The case of ex-volunteer JB Pritzker is a problem in the race for the attorney general

A 2018 JB Pritzker campaign volunteer who was indicted last year for allegedly scamming the Illinois State Police Merit Board is now at the center of a campaign battle over whether she is expected to face additional charges – a matter that troubled the Nov. 8 race for counsel. general.

But it may take a judge to determine the next move.

Republican challenger Thomas DeVore has accused Democratic Attorney General Kwame Raoul of burying a potential fraud case to keep Pritzker and other fellow Democrats from further political embarrassment. But Raoul insists ‘there was no effort to try to cover up anything’ and that he declared conflicts of interest because other cases his office is handling might be considered. as having an impact on the potential fraud case.

“I have nothing to hide,” said Raoul.

Amid the political wrangle is Jenny Thornley, the former Merit Council finance director who was charged in September 2021 with stuffing her extra $10,513 paycheck into unauthorized overtime. She pleaded not guilty in Sangamon County Court to counts of theft, forgery and official misconduct.

Although Thornley has been charged in the case, DeVore has maintained that there is enough evidence to pursue additional fraud charges for tens of thousands of dollars spent on workers’ compensation and disability benefits that she has received. But DeVore maintained that a case against Thornley was not moving forward because of Raoul’s Democratic ties to Pritzker. The Tribune revealed in December that Thornley had come under intense scrutiny for receiving the benefits and that a memo from the merit board said a senior insurance agency official considered the collecting benefits from Thornley as a “clear case of fraud”.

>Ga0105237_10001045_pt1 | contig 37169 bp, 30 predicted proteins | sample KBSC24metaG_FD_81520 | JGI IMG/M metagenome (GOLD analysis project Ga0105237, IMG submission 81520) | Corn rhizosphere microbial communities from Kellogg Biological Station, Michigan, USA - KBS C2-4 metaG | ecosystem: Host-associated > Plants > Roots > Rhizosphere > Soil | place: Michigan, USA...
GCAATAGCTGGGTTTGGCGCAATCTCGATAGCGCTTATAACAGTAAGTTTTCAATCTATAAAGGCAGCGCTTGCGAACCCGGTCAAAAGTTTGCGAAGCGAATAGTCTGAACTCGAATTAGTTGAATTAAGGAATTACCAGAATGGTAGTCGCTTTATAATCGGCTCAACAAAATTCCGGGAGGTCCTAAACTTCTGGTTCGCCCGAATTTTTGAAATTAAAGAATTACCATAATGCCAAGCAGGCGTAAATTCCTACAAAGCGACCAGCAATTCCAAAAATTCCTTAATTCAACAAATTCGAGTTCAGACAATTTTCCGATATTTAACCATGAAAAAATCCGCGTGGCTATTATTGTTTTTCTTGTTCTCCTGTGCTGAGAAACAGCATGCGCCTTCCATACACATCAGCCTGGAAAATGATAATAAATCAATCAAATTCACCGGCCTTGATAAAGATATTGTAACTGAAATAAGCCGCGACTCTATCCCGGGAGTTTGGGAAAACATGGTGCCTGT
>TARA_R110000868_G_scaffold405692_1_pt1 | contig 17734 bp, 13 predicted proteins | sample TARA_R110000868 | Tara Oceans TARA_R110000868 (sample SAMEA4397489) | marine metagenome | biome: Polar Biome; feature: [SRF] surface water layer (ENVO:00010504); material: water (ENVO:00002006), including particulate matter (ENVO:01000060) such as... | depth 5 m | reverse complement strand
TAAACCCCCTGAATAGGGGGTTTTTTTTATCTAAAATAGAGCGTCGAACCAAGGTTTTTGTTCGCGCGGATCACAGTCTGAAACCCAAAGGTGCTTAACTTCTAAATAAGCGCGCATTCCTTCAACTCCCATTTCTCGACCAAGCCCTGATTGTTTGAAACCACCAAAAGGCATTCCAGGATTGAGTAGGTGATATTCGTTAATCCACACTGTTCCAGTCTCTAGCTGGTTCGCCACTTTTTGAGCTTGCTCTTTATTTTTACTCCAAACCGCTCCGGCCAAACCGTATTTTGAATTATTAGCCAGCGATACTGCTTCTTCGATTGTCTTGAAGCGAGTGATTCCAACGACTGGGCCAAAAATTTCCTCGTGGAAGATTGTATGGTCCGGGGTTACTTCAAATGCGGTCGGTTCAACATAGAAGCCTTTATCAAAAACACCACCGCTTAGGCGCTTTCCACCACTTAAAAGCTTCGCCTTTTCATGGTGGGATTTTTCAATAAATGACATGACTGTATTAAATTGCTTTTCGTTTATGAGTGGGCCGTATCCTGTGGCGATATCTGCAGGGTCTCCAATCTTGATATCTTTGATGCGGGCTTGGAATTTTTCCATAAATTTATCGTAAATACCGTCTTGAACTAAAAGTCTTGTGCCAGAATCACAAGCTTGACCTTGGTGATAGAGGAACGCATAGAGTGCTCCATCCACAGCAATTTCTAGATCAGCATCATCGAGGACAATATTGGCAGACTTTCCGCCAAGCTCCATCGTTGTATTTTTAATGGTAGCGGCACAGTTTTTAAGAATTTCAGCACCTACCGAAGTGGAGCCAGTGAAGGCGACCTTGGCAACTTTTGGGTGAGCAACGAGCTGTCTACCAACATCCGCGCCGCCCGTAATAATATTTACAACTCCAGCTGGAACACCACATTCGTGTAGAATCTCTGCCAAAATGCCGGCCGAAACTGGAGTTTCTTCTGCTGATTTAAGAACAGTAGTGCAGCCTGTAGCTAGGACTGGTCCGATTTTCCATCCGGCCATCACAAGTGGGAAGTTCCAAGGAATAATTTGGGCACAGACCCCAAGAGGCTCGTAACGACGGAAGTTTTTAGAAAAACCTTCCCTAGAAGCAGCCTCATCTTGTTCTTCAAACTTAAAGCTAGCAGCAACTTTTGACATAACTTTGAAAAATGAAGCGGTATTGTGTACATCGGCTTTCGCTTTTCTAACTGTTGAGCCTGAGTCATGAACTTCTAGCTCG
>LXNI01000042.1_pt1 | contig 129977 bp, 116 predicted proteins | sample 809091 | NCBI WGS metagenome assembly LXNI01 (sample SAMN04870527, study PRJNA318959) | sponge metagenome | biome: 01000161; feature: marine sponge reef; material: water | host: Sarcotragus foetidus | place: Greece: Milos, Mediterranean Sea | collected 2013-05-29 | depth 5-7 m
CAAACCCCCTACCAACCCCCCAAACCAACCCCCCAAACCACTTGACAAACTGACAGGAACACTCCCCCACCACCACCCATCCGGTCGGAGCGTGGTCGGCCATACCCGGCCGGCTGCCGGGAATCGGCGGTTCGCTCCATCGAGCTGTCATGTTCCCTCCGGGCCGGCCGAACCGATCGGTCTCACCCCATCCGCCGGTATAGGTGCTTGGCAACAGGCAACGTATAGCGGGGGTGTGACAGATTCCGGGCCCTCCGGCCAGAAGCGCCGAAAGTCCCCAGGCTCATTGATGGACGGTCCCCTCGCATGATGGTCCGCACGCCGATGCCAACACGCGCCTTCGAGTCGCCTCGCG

An insurance agency spokeswoman said the department “does not comment on ongoing workers’ compensation investigations.” Thornley’s attorney could not be reached for comment.

Raoul takes issue with DeVore’s position and said the attorney general’s office is fighting Thornley in other civil cases, including a case in federal civil court in which she charges wrongful dismissal from her position on the merit board. Raoul’s office said he recused himself from criminal prosecution because he did not want to be in a position that could even give the appearance of leveraging a criminal case against Thornley to solve a civil case or vice versa.

The payroll case is being prosecuted by the state appellate attorney. It ended there after Sangamon County’s state attorney also recused himself because he is pursuing a case in which a member of Thornley’s family allegedly crashed with hit and run.

The workers’ compensation issues arose because, just as the internal investigation into the payroll allegations against her was wrapping up, Thornley alleged that her boss had sexually assaulted her. Pritzker became entangled after it was revealed that Thornley emailed Pritzker’s top aides and even texted his wife, MK Pritzker, about the allegations. Deputy Pritzker texted Thornley back: “I better not get involved” and advised Thornley to contact the administration and follow proper procedures.

An outside investigation determined Thornley’s sexual assault allegations were unfounded, but the state said last week it paid more than $87,000 for its workers’ compensation case alone – including more than $63,500 in disability benefits and nearly $21,000 to “investigate his claim and determine that it was false.”